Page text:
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Explain the status and position of European Jews in the beginning of the 20th century.

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Introduction

Explain the status and position of European Jews in the beginning of the 20th century Prejudice towards the Jews can be traced back over 2000 years till the death of Christ, for which the Jews were blamed for. Judas, meaning, Jew, was the man who betrayed Jesus, a character that is believed to have been created to sow the deep route origins of the hatred towards the Jews. The Jews were exiled in 70 ad, called Diasporas, as they spread over time to all area of the world they could reach, no longer having a land to call their own. In 1939 on the eve of the Second World War, there were 16.5 million Jews in the world, of whom 9.5 million still lived in Europe, representing 57% of the Jewish population. Many of these Jews were in Poland, over three million, and the USSR, Germany and the rest of Europe. In the modern 20th century the underlying reasons of Anti Semitism reflected this traditional stereotype of the Jew. For each individual country, the extent of the prejudice varied and the reasons for it. For instance in Britain where the populating of Jews was not large, as they had previously been exiled, the prejudice was not so high as for say Germany. ...read more.

Middle

The signing of the treaty embarrassed the people and money became worthless in the depression, unemployment increased wildly. Germany at the time was in a bad situation; there were attempted communist takeovers and revolts, all led by Jews. The Jews were described as taking advantage of a country whilst it was weak, as thousands of Jews pilled into the city. This gave the opportunity for the German National Socialist Party (Nazi Party) to oppose the republic, the socialists and communist parties, and above all oppose the Jews. Hitler had the people's answer and their solution: the hatred for the Jews. Jews were only 0.75% of the population yet they were over represented in key positions of society, when the depression came after the war, many of the poorer Jews flooded into society, where the Germans were caught in the middle. The Germans felt that they were slowly being trapped under Jewish conspiracy. The Germans used this and exploited the, "Protocols of Elders of Zion," a manufactured script that planned the Jewish domination of the world. Jews in power were slowly removed or assassinated such as Walther Rathenau, the signer of the treaty. ...read more.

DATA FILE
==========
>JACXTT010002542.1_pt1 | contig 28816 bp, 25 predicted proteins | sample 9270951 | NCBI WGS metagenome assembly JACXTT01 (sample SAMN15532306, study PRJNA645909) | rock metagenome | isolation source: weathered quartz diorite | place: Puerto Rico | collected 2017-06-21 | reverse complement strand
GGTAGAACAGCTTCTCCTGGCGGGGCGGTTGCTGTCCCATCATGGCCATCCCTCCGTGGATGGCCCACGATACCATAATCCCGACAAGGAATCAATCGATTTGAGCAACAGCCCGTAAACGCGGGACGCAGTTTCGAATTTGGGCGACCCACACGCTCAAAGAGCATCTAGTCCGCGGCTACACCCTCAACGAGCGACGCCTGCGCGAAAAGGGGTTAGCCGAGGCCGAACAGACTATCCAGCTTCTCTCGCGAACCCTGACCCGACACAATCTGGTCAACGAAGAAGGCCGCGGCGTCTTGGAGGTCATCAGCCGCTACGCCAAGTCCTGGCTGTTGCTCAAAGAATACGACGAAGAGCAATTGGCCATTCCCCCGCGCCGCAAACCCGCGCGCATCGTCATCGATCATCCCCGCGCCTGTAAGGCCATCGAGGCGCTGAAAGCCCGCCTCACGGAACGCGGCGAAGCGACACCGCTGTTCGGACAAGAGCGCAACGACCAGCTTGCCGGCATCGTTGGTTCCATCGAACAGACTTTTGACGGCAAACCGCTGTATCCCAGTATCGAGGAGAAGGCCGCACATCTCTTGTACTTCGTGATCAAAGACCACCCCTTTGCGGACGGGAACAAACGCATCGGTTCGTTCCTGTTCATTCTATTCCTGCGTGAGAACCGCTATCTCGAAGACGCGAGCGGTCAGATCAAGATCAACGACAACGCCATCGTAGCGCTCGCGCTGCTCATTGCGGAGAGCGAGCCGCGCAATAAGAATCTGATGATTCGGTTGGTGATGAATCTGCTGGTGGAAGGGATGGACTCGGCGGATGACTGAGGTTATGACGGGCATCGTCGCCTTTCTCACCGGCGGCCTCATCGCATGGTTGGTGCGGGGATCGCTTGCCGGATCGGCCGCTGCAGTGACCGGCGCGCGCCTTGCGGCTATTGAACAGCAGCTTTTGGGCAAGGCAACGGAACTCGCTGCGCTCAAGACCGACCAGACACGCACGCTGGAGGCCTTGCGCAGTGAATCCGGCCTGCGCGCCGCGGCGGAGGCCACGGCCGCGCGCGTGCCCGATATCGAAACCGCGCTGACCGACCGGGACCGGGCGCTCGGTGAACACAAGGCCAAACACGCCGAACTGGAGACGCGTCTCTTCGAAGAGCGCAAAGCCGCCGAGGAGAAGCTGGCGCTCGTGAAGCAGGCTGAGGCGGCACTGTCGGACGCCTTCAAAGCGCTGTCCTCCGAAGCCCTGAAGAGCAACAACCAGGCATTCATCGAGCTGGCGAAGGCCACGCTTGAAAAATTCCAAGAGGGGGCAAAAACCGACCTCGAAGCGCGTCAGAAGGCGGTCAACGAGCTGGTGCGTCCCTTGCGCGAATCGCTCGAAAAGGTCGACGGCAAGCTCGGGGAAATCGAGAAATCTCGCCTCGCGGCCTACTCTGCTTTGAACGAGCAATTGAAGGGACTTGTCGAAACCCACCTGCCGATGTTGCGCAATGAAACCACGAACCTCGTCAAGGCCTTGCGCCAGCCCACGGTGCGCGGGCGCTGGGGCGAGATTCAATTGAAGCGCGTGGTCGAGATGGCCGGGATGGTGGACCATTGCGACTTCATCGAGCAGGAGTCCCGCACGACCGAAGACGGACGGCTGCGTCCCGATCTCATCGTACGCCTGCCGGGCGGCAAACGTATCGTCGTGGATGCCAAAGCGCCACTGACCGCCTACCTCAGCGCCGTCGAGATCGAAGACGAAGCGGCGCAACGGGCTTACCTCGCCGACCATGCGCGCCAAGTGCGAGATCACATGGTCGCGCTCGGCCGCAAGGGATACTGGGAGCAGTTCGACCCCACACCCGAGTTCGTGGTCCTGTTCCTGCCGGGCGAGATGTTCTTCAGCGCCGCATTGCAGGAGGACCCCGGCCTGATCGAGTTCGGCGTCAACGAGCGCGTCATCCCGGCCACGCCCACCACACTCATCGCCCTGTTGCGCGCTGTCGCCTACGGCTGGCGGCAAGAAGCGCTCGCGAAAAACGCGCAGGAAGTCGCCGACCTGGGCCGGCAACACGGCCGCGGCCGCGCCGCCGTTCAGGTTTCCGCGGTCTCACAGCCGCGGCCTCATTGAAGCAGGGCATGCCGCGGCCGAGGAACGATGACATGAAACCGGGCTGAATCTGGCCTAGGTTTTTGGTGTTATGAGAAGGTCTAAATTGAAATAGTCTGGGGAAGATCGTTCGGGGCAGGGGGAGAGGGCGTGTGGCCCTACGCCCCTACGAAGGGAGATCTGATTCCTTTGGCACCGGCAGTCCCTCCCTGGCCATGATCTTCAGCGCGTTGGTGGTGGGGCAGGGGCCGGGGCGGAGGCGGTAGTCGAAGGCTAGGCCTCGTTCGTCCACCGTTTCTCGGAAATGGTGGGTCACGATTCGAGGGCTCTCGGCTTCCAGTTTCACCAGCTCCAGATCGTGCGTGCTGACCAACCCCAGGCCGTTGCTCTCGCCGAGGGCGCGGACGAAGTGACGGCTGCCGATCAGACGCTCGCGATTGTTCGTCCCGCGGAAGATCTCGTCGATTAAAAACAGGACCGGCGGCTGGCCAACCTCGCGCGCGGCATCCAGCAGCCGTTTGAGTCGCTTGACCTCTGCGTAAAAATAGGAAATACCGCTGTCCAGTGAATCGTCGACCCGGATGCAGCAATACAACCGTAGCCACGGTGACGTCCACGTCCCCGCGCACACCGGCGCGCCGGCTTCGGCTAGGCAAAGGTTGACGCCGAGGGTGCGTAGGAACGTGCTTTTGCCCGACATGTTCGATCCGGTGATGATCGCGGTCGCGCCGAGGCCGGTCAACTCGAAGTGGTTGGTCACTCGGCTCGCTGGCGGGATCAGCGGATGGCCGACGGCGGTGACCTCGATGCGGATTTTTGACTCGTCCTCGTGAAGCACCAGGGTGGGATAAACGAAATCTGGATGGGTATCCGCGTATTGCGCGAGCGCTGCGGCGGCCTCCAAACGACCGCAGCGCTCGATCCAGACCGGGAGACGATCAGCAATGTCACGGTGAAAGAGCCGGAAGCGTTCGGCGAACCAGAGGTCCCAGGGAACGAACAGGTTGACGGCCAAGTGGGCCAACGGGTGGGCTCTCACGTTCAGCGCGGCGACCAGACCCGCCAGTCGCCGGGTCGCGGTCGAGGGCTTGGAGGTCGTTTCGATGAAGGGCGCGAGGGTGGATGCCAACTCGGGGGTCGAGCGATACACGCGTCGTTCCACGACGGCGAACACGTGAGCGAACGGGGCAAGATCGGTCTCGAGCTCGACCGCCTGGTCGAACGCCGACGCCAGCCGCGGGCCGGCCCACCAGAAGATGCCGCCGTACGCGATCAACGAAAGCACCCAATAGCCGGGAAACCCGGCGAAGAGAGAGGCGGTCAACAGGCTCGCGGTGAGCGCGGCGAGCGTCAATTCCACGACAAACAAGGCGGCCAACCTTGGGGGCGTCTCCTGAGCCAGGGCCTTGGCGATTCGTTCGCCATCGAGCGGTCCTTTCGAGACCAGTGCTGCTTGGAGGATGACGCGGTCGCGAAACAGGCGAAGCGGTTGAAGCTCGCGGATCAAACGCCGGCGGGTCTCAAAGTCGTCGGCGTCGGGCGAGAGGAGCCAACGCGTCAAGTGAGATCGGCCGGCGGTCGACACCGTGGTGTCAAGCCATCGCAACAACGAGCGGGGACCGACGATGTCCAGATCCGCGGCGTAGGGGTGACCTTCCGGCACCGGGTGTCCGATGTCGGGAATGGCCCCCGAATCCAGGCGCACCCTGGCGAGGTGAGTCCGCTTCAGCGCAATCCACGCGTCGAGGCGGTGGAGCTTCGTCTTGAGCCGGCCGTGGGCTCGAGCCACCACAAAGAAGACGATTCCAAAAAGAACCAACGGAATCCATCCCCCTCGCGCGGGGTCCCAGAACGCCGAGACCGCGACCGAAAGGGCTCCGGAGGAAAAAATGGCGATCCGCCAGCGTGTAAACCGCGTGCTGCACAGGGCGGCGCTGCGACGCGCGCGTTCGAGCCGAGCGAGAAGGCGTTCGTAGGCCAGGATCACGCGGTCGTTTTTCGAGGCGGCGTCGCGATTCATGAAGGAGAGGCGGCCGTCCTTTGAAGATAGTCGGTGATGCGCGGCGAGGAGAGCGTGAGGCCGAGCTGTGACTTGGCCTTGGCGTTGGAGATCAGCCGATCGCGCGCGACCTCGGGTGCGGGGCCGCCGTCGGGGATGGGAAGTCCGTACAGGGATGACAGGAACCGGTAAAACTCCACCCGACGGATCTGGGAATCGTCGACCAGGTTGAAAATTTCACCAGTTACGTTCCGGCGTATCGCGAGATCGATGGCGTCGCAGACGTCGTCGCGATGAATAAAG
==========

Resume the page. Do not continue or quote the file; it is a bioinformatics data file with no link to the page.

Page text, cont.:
Conclusion

Following Hitler's policies they happily sent the Jews to Hitler's death camps or worked them as slaves. Italy like Britain, did not have a tradition of hatred for the Jews as the population was relatively small, only 60,000. Mussolini, who was leader of Italy, was not particularly Anti-Semitic. However under influence from Italy's allies, Hitler, Italy introduced a number of anti-Jewish measures. These never enjoyed much support. Many Italians protected Jews until the direct rule under Germany. For Jews, the worst anti-Semitism took place in Russia. Here the Jews were hated by all, in all classes. For centuries they had been kept in ghettos, forbidden to travel freely and barred from jobs. The Government regularly relieved pressure from the people by allowing, " Pogroms," extremely violent attacks on the Jews, resulting in loss of life and destruction of property. Ukrainian nationalists and others massacred 60,000 Jews in this way in 1919. Many Jews fled due to this, approximately 2 million Jews immigrated to the USA alone. The soviet Government did try to set up a Jewish homeland in Birobidjan in the Far East, but it was extremely remote, so the experiment failed The remainder of Europe was barely better for the Jew. Their status and position like most other countries, was one of hatred, discrimination and persecution, where anti Semitic views ran unopposed. A.M.D.G Aaron Mcloughlin 07/05/2007 ...read more.

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